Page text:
Program offers prom dresses to young girls who cannot afford them

By Amanda Lauer | For The Compass | April 6, 2016

For past five years, Operation Cinderella serves all girls in need

MENASHA — Prom is a rite of passage for many high school girls and getting ready for prom is can be an elaborate process. Jill VandenOever, co-founder of Operation Cinderella, is somewhat of an expert in this area, having helped hundreds of girls put together prom ensembles over the last six years.

Organizers of Operation Cinderella pose for a photo. The group hosts Operation Cinderella Prom Dress Event, offering free prom dresses and other accessories to some 300 girls. Pictured are Mary Linden, left, co-founder, Holly DeLong, Penny Biese, Brenda Baus and Jill VandenOever, co-founder. (Amanda Lauer | For The Compass)
Organizers of Operation Cinderella pose for a photo. The group hosts Operation Cinderella Prom Dress Event, offering free prom dresses and other accessories to some 300 girls. Pictured are Mary Linden, left, co-founder, Holly DeLong, Penny Biese, Brenda Baus and Jill VandenOever, co-founder. (Amanda Lauer | For The Compass)

The mission of Operation Cinderella is to offer free events to low-income or at-risk students as a practical way to show love towards young girls who are vulnerable to the pressures of their culture. The non-profit organization hosts two annual events, the largest of which is Operation Cinderella Prom Dress Event, which was held this year on April 2 at UW-Fox Valley in Menasha.

VandenOever, along with her friend Mary Linden, started Operation Cinderella in 2011 after reading about a similar endeavor in a different area of the country. “I thought, ‘That is just about the neatest thing ever.’ Mary and I decided to do this as a one-time project through a women’s group we were involved with. It was such a need that we decided to continue it on our own, not through the group,” said VandenOever.

Around 300 girls, sophomores through seniors from 24 schools (not only in the Fox Valley but as far away as Milwaukee), who were referred to Operation Cinderella by school counselors, teachers and social workers, attended the event.

“We get donations of dresses, shoes, jewelry, clutches, a tiara for each girl and they get to come in and ‘shop’ for their prom dress, they get their hair done, makeup done, nails done,” said VandenOever. “It’s more than just (getting a free) dress. It’s a day of uplifting them, empowering them, showing them that someone does care about this need of theirs.”

VandenOever noted that each girl has a personal shopper, known as a fairy godmother, who helps them find the perfect dress. “Part of their job is to uplift the girl and encourage her. A lot of times the girls come in and their heads are down, they’re nervous, but by the end of the day they’re twirling in their dresses.”

A group of about 120 volunteers, including 50 fairy godmothers, runners, hairdressers, nail technicians, seamstresses, and professional photographers helped out on the big day. Beforehand, students from the International Club at St. Francis Xavier High School assembled gift bags to be handed out to each girl filled with everything from gift cards to shampoo and makeup samples.

This mission has turned out to be a year-long endeavor for VandenOever and Linden. They are constantly seeking donations, particularly for the dresses and monetary donations. “The local newspaper and the performing arts center did a huge dress drive for us this year. The rest come from either individuals (relatively new prom dresses) or we get a lot from area bridal shops,” she said.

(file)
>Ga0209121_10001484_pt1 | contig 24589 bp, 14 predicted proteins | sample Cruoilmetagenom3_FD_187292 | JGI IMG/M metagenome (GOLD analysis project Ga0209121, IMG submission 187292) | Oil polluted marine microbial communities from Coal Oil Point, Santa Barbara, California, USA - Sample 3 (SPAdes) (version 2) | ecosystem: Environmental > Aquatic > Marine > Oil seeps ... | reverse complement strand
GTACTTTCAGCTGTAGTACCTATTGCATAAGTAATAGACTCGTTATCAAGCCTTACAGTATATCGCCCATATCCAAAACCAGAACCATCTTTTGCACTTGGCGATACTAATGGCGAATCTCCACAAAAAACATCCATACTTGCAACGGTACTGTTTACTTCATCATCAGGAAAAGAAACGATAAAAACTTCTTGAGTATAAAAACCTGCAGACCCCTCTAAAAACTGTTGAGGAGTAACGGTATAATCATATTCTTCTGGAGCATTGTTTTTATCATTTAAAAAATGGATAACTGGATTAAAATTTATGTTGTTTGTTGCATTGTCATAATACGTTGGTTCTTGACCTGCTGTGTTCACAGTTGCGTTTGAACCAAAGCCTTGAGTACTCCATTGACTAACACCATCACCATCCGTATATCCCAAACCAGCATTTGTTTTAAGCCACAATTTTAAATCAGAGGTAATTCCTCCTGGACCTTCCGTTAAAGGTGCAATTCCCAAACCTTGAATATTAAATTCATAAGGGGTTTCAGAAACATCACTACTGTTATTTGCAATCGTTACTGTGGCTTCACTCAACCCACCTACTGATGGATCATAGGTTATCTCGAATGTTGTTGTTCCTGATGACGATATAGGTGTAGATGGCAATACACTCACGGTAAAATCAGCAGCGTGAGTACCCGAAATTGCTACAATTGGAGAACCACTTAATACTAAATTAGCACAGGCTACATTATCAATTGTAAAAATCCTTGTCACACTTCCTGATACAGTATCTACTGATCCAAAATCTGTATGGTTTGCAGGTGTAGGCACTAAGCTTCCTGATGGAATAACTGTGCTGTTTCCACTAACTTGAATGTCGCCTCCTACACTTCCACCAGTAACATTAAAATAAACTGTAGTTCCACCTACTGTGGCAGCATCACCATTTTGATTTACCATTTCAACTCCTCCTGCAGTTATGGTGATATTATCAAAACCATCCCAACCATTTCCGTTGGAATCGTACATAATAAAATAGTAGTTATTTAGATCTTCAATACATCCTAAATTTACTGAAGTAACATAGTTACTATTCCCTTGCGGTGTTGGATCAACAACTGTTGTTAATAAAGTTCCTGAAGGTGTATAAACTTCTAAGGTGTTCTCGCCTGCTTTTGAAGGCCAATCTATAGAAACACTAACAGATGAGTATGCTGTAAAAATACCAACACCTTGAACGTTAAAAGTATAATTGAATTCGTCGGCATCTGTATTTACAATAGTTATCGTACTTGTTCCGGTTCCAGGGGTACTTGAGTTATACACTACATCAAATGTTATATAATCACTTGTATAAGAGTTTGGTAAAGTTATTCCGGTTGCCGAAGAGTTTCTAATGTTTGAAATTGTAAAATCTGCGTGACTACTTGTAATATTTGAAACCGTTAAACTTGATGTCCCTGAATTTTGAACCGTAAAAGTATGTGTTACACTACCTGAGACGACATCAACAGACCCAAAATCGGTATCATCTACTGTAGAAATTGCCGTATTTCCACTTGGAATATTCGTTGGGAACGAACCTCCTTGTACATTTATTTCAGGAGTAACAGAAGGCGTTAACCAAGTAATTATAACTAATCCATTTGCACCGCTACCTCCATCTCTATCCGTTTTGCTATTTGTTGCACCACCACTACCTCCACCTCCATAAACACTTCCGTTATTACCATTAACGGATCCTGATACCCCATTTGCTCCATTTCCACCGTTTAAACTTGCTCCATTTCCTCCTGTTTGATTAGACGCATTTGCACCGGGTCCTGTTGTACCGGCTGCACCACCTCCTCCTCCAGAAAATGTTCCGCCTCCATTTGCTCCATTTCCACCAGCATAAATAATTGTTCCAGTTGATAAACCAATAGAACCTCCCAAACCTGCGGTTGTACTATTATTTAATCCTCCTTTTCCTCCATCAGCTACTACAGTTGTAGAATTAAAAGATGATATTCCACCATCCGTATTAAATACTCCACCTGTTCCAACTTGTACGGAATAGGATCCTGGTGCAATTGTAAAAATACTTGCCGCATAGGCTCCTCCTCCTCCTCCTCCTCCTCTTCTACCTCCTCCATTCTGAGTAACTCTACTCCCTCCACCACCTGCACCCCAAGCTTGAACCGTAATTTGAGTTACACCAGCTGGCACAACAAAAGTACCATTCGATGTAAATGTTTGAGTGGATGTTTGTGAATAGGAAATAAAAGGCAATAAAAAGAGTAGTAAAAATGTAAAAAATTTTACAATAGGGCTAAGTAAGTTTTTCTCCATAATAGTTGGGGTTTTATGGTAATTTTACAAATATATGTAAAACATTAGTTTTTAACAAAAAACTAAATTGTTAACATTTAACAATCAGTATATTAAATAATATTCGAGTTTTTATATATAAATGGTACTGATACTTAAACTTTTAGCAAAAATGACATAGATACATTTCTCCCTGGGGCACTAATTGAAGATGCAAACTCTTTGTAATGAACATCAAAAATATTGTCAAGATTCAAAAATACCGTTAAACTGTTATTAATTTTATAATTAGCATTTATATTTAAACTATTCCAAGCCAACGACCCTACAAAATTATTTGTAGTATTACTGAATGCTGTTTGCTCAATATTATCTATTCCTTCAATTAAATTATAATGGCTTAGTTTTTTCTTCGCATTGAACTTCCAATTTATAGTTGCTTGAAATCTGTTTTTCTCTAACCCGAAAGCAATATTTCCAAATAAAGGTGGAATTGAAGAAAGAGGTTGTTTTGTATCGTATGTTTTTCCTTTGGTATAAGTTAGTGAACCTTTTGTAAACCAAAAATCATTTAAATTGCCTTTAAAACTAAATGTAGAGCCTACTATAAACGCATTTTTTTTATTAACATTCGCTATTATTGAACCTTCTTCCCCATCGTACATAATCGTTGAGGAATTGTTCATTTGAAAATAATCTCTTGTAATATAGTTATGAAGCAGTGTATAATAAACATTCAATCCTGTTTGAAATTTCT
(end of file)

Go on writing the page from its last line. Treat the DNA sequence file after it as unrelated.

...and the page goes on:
“Many are brand new dresses that didn’t sell last season. We get them from this area and Milwaukee, Madison, Manitowoc. Elaine’s Wedding and Event Center donated 400 dresses this year. Alyce Paris, out of Chicago, donated over 120 dresses this year — all brand new, all sizes. Benjamin Walk Company donated 100 pairs of brand new shoes. We get a lot of monetary donations from companies so we buy shoes, too. Jewelry is almost all bought.”

Penny Biese, a member of St. Paul Parish in Combined Locks, and Brenda Baus of St. Pius X Parish in Appleton, head up the fairy godmothers. This was their second year helping with Project Cinderella and it was right up their alley. Both had careers in the bridal industry.

“It’s very cool the connection you get with these girls,” Baus noted.

Biese was hooked after doing that first event. “Seeing these girls come in — they’re a little afraid, they’re kind of embarrassed that they have to be here but when they walk in the door they realize no one is here to judge them. It is all about them for the entire day. They’re exuberant when they leave. If people could see the smiles and the joy that comes to these girls from this one-day event, I think it carries over for them as they move forward.”

“Working in the bridal industry, we know how expensive those dresses are,” added Baus. “A lot of these girls would not go to prom if it wasn’t for this. It feels great to be able to help them and be there for them that day, it’s such a fun experience.”

The other Operation Cinderella event is an annual empowerment conference at Liberty Hall in Kimberly. The next one is scheduled for Oct. 6. “We hosted 250 girls last year,” said VandenOever. “We had presentations and breakout sessions … with everything from colleges to suicide prevention to the YMCA.”

Operation Cinderella is such a gratifying endeavor for VandenOever. “We know every girl is going to be walking out with a fabulous dress. You see the girls crying tears of joy. It’s one of the sweetest things. You get way more out of it than you’ve ever given. For me, my faith grows when I do this, I feel closer to God when I’m serving people.”

Related Posts

Scroll to Top